Good stories are defined by the characters within them. Within the story of baseball, villains fill a prominent role that allows fans to distinguish between who they define as the “good guys” vs the “bad guys.” This is the heart of sports and competition.
But baseball isn’t an action movie or a novel; it is fluid, forever changing with no definitive end, where the audience is approaching the viewing experience from thirty different perspectives. This means that your hero could be someone else’s villain, which inherently builds rivalry and disdain between fanbases (just ask old Boston fans about Bucky Dent and Aaron Boone’s middle names). It’s what makes sports great. Typically, a fanbase can agree on the villains, but how they become one is unique. Let us take a look at the origin stories of recent Yankee villains.
We should start with the players that unexpectedly fell into Yankees lore after a single moment. We can all it “The Josh Naylor.” His taunting “rock the baby” celebration in Game 4 of the ALDS last season propelled him into the crosshairs of Yankees fans. As a fan, many seasons come and go, so the memory of singular moments can oftentimes define a season or a player. Every time I see Naylor come to the plate I will think of that moment, but unless he has another moment against the Yankees, his villain status may soon fade.
Unlike Naylor, many Yankee villains have created animosity beyond a single moment. This new category is “The Altuve/Correa”, and they have staying power. Sure, after the scandal of the 2017 season, the Houston Astros became the villains of baseball, but the consistent success against the Yankees beyond that year puts these players in a unique category. You can point to specific moments like the Altuve and Correa walk-offs in the 2019 ALCS, or Altuve’s go-ahead home run in his first series at Yankee Stadium following the news of the sign-stealing scandal.
I think Yankees fans take pride in being able to rattle opponents, hoping players will be consumed by the moment. But certain players feed off that negativity and are still able to deliver. Combining a scandal, multiple playoff heartbreaks, and players who always seem to destroy the baseball against your team ... man, I’m not sure you could create a more villainous sports character. As I’m writing this, you could also call it the “David Ortiz/Manny Ramirez” category.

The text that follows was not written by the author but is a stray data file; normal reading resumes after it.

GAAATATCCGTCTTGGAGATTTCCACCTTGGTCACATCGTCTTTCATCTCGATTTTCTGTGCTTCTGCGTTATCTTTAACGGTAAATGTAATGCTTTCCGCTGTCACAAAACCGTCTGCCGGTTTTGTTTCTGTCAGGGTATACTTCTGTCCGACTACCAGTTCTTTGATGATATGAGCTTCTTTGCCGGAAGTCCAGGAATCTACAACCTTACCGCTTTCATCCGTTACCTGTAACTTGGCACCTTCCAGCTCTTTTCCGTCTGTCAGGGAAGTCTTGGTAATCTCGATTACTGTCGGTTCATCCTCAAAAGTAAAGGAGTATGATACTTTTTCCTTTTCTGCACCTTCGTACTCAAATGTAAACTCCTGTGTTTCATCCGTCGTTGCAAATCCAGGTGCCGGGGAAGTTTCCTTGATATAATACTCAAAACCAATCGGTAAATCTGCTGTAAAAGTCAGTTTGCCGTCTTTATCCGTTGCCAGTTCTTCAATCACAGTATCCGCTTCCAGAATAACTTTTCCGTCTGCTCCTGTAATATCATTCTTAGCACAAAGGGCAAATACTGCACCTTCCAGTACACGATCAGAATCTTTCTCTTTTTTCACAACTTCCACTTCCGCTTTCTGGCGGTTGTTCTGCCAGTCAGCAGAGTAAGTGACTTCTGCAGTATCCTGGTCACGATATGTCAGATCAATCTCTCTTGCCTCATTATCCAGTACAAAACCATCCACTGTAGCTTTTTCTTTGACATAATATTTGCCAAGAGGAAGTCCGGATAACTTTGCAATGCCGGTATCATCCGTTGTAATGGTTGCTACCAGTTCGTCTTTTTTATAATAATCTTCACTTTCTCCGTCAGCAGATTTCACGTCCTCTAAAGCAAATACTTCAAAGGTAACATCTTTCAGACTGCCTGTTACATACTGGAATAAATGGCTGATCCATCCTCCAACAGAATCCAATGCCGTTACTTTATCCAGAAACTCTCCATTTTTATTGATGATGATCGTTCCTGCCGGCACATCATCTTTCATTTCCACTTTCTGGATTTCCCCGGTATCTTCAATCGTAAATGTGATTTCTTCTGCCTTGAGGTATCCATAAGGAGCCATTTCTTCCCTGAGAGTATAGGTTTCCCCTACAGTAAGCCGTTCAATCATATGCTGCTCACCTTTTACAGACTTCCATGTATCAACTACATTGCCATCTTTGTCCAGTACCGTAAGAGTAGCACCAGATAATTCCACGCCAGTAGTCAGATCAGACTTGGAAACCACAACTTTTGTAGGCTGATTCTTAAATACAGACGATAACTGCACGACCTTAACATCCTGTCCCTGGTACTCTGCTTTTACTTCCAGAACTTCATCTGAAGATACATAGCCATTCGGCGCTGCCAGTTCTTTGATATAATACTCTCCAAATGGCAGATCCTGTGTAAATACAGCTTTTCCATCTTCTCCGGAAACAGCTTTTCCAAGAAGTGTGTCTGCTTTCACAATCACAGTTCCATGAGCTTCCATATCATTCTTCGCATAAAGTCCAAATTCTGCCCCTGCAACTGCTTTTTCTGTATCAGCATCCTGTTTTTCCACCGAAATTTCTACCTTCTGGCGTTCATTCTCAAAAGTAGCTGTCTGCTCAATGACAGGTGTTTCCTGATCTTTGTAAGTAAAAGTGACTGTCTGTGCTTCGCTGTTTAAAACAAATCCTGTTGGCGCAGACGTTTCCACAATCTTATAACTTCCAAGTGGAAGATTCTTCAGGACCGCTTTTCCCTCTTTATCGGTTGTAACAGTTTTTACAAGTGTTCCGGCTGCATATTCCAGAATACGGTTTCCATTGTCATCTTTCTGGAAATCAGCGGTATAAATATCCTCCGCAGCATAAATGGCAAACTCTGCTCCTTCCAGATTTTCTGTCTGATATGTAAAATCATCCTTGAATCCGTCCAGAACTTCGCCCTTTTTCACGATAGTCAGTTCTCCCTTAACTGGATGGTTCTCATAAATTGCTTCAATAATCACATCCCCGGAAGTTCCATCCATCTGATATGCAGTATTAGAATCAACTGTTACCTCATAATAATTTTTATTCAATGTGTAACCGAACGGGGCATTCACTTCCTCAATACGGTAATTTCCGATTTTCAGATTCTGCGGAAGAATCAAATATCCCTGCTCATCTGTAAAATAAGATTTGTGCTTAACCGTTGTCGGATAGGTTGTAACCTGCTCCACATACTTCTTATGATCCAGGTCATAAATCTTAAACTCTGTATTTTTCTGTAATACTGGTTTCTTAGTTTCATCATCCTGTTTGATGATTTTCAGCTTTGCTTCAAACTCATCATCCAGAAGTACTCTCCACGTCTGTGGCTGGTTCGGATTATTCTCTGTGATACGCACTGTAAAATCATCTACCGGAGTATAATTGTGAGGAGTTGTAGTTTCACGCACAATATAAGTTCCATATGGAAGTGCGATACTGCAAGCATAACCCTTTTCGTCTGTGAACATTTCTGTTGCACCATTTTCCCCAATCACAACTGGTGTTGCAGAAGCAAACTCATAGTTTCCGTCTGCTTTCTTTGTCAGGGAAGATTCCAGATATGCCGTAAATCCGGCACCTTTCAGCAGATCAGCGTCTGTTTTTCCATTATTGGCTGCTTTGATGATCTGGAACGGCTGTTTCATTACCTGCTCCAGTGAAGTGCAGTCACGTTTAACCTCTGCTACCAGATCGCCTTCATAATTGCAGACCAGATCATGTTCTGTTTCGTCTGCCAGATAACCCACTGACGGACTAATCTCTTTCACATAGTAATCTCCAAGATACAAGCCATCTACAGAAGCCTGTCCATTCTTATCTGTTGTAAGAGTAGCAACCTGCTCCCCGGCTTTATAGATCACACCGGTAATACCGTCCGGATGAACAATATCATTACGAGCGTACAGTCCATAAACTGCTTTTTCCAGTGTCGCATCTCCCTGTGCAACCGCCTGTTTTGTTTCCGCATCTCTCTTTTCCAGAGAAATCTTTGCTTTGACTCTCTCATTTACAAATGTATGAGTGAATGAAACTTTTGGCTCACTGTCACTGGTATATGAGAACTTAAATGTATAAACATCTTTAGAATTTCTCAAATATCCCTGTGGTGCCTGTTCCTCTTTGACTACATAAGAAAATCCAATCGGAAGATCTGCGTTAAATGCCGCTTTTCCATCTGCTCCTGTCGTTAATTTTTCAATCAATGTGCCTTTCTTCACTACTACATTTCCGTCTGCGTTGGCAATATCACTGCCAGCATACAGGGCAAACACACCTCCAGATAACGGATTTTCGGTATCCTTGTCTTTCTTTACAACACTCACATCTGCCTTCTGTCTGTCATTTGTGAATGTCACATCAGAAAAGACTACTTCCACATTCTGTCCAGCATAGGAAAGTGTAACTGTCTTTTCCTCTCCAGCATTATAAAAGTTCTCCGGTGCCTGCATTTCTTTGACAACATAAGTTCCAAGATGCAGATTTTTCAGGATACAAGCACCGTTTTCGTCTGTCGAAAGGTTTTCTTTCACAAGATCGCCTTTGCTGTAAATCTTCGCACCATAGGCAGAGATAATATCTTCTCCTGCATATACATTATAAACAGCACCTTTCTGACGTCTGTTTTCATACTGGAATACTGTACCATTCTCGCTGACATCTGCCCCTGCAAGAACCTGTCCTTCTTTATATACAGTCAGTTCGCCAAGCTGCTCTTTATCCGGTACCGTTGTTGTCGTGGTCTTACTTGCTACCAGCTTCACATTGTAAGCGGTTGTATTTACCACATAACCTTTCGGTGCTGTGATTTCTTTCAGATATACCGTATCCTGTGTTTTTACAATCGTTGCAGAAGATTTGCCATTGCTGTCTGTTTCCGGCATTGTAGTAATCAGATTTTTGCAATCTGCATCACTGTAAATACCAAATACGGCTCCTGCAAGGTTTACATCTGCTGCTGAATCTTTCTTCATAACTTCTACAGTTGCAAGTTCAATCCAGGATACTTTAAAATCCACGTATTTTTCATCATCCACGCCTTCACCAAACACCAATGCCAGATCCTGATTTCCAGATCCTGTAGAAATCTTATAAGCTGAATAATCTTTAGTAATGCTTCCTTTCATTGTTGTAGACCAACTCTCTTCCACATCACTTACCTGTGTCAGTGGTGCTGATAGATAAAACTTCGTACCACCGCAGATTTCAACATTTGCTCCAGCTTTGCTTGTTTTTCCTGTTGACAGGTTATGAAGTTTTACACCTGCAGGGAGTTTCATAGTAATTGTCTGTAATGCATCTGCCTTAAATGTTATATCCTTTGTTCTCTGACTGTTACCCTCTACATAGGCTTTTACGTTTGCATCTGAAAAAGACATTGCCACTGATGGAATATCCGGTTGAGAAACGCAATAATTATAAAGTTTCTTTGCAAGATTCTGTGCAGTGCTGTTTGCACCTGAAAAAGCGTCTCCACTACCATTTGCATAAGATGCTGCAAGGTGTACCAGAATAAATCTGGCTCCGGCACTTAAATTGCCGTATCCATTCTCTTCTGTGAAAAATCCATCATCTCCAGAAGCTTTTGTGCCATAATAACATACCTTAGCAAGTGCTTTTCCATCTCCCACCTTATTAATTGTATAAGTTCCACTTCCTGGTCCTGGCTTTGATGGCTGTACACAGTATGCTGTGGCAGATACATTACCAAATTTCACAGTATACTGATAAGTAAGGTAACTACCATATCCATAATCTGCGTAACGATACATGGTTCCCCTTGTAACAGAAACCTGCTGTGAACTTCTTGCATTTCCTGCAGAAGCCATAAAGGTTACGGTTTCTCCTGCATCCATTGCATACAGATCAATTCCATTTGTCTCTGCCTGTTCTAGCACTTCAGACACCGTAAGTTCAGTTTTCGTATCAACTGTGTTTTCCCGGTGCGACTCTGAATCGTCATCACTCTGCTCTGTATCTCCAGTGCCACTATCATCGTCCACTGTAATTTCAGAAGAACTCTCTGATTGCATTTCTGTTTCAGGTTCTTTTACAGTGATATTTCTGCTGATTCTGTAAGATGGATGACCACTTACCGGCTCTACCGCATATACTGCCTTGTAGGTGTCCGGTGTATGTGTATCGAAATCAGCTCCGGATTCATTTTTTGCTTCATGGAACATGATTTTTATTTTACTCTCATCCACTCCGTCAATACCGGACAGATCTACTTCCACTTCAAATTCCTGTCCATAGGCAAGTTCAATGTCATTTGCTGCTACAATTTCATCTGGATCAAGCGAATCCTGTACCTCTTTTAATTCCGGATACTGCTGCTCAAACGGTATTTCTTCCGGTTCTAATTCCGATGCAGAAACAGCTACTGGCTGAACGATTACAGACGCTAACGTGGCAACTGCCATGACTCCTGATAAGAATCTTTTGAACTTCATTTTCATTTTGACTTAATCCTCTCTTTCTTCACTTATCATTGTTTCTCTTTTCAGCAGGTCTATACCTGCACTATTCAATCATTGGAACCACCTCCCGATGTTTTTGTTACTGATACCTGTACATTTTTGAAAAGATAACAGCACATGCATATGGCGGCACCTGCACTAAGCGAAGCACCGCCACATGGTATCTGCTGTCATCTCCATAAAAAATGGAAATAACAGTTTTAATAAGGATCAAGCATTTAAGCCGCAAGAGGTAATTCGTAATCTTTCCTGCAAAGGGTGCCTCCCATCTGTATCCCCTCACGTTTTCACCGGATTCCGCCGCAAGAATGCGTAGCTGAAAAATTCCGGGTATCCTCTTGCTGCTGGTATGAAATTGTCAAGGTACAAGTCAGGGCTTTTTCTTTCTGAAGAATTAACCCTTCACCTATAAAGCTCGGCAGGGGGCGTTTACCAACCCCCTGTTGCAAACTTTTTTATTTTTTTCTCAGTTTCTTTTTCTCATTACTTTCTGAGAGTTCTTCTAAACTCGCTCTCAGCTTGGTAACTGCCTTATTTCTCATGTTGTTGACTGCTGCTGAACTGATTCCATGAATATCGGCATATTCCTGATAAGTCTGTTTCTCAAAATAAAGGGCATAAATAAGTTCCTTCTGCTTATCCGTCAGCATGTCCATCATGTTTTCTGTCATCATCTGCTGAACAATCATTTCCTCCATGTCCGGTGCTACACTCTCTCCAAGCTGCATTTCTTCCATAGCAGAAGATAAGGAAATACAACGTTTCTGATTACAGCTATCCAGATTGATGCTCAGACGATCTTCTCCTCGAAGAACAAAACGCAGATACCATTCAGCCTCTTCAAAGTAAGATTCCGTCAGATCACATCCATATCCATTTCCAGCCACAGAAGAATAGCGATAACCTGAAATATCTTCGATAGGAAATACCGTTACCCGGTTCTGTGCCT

The reason I wanted to write this article is because there is a new villain on the horizon. This villain hasn’t hit his peak yet, but his actions on and off the field have created a character that has caused some hostility and stirring among Yankees fans. That man is Vladimir Guerrero Jr. His villain character has been built on a foundation of youthful enthusiasm, his propensity for big home runs against the Yankees, and a personal disdain for the franchise. Unlike Altuve or Correa, the playoff history between Guerrero Jr. and the Yankees has not been established yet, but I am excited for when that opportunity arises.
I love rivalries and the drama that comes with these types of players. Whether it is an established Yankee killer or someone who provides a spark of anger in a single moment, I think each injects life and personality into baseball. We don’t have to like them, but we have to appreciate the flare and antics that they provide. In the end, I want the Yankees to win, regardless of the opponent, but it does feel extra special when you defeat your villain.